MSO: British Isles, from within and without
Nineteenth-century Europeans, thanks to the novels of Sir Walter Scott, imagined Scotland as a wild, exotic, mysterious land. Thus Mendelssohn’s Fingal’s Cave and Scottish Symphony, and thus Max Bruch’s Scottish Fantasy for Violin and Orchestra. Soloist Jennifer Frautschi played Bruch’s fantasy Friday evening, with guest conductor Christopher Warren-Green and the Milwaukee Symphony Orchestra, on the MSO The British Isles program.
Bruch took Scottish folk tunes — Through the Wood, Laddie, The Dusty Miller (a favorite of folk fiddlers everywhere), Scots wha hae, I’m a Doun for Lack O’Johnnie — for spins over about 30 minutes in six sections. Nothing too deep here; the Fantasy is a violin showpiece. Frautschi is very good, and she has a very good violin (the 1722 ex-Cadiz Strad). Together they showed they could crunch multiple-stops above the orchestra, fly through scales and arpeggios that span the fingerboard, soar in the the lyrical line, float the glassiest of pianissimos, and parse out a soulful recitative. Frautschi was notably deft and lovely with a spray of high harmonics near the end of the Andante Sostenuto, the sounds as gently gay as petals whirling in a breeze.
Frautschi impressed. So did Bruch, by weaving his little tunes together, expanding them to monumental scale, and bringing early ideas back late, like flashbacks amid the busy finale. But even with all this going on, I can’t say that this piece interested me. I haven’t heard it in years, but I always knew where Bruch was going. I wish he’d tripped me up now and then; I don’t like to feel smarter than the composer. The music is expert and all, but facile, one bright shiny object after another. I’d like to hear Frautschi return with a more substantial score under her arm.
Bruch’s piece is about the British Isles. William Walton’s Crown Imperial is of the Isles, and as British as music can get. He wrote the seven-minute fanfare-cum-march for the 1937 coronation of George VI. Who better to conduct it than Warren-Green, a Brit and frequent conductor for royal events for decades? Millions of people, none of whom are me, saw him conduct at that televised wedding of someone and someone Royal in April of 2011.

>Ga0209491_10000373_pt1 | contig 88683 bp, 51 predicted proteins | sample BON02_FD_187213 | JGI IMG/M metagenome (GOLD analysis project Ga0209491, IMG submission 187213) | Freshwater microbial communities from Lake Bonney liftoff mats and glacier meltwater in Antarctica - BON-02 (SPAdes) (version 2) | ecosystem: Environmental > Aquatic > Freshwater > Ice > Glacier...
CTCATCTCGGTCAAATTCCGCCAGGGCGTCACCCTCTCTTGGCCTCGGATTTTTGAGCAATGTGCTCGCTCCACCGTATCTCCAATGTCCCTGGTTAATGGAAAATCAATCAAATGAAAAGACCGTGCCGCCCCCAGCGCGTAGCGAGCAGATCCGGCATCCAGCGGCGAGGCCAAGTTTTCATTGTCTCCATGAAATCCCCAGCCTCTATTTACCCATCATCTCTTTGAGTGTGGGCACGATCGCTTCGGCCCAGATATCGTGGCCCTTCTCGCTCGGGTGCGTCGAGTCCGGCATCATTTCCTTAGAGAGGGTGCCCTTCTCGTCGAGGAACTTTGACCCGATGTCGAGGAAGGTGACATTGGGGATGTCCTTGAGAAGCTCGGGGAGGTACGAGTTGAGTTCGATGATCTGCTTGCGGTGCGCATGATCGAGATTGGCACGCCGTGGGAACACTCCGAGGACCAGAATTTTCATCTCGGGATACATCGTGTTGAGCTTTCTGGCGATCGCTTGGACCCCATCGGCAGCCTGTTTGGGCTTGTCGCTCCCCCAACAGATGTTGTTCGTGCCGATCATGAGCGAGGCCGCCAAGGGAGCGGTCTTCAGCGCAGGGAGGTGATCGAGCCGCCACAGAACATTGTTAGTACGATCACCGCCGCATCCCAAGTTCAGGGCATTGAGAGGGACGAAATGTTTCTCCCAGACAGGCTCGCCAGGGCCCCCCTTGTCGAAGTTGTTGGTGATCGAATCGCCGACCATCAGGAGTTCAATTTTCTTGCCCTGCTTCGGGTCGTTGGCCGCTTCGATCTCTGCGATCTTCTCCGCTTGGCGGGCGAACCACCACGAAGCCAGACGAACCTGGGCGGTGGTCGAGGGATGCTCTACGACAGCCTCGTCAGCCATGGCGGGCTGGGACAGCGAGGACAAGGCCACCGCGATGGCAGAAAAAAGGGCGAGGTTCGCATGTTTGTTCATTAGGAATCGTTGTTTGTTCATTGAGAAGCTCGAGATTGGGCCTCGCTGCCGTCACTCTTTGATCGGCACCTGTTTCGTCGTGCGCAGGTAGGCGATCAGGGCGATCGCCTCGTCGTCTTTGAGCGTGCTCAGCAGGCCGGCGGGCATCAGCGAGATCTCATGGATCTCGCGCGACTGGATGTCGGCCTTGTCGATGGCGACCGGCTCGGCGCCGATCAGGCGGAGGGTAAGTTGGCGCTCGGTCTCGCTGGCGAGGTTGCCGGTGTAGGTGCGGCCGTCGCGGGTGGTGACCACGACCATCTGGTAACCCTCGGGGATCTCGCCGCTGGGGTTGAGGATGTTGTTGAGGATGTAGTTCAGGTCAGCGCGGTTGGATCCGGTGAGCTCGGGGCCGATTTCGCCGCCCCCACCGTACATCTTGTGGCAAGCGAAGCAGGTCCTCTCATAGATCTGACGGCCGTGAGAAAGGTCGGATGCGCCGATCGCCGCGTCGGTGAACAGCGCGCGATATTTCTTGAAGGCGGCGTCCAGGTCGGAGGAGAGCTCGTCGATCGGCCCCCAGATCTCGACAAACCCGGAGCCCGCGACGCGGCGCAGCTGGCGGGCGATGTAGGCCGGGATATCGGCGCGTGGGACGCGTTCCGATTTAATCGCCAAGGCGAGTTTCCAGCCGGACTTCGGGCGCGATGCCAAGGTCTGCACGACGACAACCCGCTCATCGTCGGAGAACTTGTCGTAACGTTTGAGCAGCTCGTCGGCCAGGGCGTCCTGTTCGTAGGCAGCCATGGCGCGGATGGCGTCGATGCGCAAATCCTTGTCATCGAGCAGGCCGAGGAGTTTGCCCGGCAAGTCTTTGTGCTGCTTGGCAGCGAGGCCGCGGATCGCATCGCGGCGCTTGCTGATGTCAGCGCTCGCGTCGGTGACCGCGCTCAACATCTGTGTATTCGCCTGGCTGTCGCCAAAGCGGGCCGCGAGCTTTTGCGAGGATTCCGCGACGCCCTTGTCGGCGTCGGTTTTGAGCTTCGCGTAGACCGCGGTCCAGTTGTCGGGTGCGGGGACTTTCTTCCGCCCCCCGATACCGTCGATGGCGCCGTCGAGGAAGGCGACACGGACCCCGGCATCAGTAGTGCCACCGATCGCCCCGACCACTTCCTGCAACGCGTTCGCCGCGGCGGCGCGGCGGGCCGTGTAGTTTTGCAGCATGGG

He and the orchestra had loads of fun with the Walton piece, which is grand without being stuffy. The A sections in the A-B-A1-C-A2 structure are quick marches with breathless momentum, borne on rhythms down in the mix that stutter and stumble from the fourth beat across the bar line. The B section could bog down but didn’t, because Warren-Green kept it smooth and light and suave. The A material returned adorned with glockenspiel and piccolo sparkling above the general tumult. Then Walton surprised us with new material that rose to a knockout climax that I, for one, did not see coming. Nifty piece, led by a conductor who really gets it.
Warren-Green, music director of the Charlotte (N.C.) Symphony, also gets Ralph Vaughan Williams’ mesmerizing Symphony No. 5, which the MSO last played in 1967. I can see why it took them so long to get around to it again. No slam-bang glory is in it. This music inspires you not to stand up and cheer at the end, but to sit quietly in order to remain in its meditative aura as long as possible. The music has its violent moments, but they are as stones falling into a pool that quickly regains its mirrored calm.
We all did, indeed, sit quietly for a long time at the end. It’s good to feel your place in the universe now and then. We do, after all, belong here.
This program, given at Marcus Center Uihlein Hall, will repeat at 8 p.m. Saturday, May 26, with tickets ranging from $25 to $102. Call the Marcus Center box office, (414) 273-7206 or visit the MSO box office.
Join me for dinner and fun Friday, June 15, at the Intercontinental Hotel, then proceed to the MSO Pops Sci-Fi concert with George Takei, in a package deal. Think of it as paying for me and getting George for free. Click here for details.